Technology and progress aim to make work easier, cheaper per production unit and better in quality. Buyers consider that a supplier of a standard quality product saves lots of problems when it comes to putting the leathers through their production of shoes, leathergoods or upholstery.

Stable standard quality simply serves buyers better. That means that producers of good standard quality, including those of so-called ‘cheap’ leathers, will have an advantage over their colleagues and competitors who do not produce a consistent repeatable quality. Better quality fetches a better price in the market and thus a better profit.

On top of a better price for the leather, process control saves money as there is no waste of water and chemicals, but also of energy, not to mention less effluent treatment costs. A win-win package.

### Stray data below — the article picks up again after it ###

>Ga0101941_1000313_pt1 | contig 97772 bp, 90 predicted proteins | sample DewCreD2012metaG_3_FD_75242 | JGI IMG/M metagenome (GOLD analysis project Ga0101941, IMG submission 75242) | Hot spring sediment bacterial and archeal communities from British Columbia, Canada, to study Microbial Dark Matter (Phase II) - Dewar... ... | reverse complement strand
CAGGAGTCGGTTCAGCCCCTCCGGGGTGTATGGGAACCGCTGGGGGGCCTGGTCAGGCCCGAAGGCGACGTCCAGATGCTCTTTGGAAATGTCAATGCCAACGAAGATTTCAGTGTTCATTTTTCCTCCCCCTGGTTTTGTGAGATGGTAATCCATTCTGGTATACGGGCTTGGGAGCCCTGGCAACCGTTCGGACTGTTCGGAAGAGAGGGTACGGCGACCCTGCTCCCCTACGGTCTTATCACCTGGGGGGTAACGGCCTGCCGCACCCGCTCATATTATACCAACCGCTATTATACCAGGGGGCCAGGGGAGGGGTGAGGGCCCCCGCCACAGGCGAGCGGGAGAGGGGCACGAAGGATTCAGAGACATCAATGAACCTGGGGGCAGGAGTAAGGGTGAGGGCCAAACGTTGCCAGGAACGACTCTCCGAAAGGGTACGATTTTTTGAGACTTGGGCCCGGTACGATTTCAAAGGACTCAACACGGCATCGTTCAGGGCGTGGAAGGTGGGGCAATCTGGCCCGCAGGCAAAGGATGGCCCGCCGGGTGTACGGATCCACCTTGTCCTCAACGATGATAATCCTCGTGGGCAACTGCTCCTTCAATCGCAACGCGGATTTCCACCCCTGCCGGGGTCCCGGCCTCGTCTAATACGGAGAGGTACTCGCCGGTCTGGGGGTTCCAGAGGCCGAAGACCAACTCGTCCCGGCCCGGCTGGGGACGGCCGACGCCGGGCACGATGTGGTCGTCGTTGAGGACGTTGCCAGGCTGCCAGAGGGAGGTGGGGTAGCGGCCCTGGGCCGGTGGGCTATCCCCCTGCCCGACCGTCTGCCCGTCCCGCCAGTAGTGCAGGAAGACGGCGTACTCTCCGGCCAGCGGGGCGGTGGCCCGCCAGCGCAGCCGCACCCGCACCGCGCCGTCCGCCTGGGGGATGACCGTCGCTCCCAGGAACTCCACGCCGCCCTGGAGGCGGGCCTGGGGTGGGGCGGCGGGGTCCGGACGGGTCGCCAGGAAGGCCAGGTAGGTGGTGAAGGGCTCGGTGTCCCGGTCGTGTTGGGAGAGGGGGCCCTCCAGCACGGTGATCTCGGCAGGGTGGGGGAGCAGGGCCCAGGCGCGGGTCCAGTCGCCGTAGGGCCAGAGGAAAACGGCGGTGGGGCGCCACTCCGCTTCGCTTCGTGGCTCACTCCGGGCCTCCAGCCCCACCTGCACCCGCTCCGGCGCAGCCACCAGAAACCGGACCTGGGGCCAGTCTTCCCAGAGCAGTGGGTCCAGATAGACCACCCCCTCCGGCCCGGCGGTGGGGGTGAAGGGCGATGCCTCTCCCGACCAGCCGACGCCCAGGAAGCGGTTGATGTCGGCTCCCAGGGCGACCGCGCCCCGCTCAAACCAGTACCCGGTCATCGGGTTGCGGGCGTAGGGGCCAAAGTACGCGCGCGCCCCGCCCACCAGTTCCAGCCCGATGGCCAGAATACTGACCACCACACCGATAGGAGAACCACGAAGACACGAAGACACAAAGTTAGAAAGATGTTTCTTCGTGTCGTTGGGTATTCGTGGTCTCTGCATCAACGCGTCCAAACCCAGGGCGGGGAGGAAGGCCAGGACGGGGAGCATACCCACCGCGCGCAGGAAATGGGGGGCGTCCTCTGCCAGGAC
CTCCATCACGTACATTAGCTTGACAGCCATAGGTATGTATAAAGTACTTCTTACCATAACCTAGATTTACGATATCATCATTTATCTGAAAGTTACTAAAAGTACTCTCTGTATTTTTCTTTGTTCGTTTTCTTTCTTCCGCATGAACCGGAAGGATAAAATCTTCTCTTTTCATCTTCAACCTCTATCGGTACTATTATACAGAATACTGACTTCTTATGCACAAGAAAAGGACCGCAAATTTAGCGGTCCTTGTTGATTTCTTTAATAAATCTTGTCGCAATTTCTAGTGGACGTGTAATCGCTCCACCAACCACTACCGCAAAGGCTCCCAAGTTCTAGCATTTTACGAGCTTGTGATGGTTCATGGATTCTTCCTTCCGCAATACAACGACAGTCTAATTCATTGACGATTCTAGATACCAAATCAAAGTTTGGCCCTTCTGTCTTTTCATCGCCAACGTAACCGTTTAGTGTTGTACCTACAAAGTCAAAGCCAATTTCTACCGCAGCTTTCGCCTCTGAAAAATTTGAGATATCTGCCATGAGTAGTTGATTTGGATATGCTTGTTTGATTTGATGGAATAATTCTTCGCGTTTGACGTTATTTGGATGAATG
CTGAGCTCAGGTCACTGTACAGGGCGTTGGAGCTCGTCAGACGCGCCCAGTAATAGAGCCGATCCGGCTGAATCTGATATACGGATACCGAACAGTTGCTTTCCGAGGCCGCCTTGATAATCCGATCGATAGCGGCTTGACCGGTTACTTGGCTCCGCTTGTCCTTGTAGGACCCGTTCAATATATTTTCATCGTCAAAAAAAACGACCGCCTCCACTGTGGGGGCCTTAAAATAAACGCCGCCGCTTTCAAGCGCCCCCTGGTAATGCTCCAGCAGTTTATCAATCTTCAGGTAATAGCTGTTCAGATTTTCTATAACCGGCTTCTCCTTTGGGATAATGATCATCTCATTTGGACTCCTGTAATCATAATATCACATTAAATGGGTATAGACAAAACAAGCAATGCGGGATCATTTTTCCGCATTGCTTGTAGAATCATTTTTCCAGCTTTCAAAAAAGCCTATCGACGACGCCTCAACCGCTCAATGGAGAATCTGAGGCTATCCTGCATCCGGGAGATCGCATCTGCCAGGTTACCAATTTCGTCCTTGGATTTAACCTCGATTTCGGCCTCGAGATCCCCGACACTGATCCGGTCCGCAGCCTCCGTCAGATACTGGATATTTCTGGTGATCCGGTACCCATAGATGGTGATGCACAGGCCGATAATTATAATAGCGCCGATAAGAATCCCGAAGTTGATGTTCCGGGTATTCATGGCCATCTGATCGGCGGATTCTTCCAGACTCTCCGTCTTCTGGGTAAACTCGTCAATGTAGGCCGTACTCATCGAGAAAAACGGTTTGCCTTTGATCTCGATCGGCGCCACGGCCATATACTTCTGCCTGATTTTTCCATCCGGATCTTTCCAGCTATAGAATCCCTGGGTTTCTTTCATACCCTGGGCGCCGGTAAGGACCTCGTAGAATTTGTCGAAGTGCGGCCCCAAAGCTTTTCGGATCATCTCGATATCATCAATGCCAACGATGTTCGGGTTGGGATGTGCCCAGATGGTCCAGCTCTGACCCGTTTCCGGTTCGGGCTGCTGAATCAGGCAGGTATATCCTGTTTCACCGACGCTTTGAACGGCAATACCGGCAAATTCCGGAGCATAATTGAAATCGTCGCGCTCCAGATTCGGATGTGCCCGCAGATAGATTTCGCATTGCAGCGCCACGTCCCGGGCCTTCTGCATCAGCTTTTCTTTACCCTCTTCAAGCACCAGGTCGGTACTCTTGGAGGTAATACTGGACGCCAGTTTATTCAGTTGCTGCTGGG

First stage standard water management equipment may cost somewhere around $35,000 depending on the number of drums that are being served, but will pay for itself in a very short period of time, certainly less than a year. Advanced equipment will cost much more and may not be suitable for small tanneries in terms of investment, unless high quality is required. Automation equipment is designed for use in the rather unfriendly tannery environment dominated by an atmospheric chemical saturation.

Command modules are designed for use by workers who don’t necessarily have a PhD in chemistry. Touchscreen pads are schematic for easy use, and any language can be programmed.

It is worth tanners reflecting on the usefulness of automation for their factory whether they are in the US or Bangladesh.

Sam Setter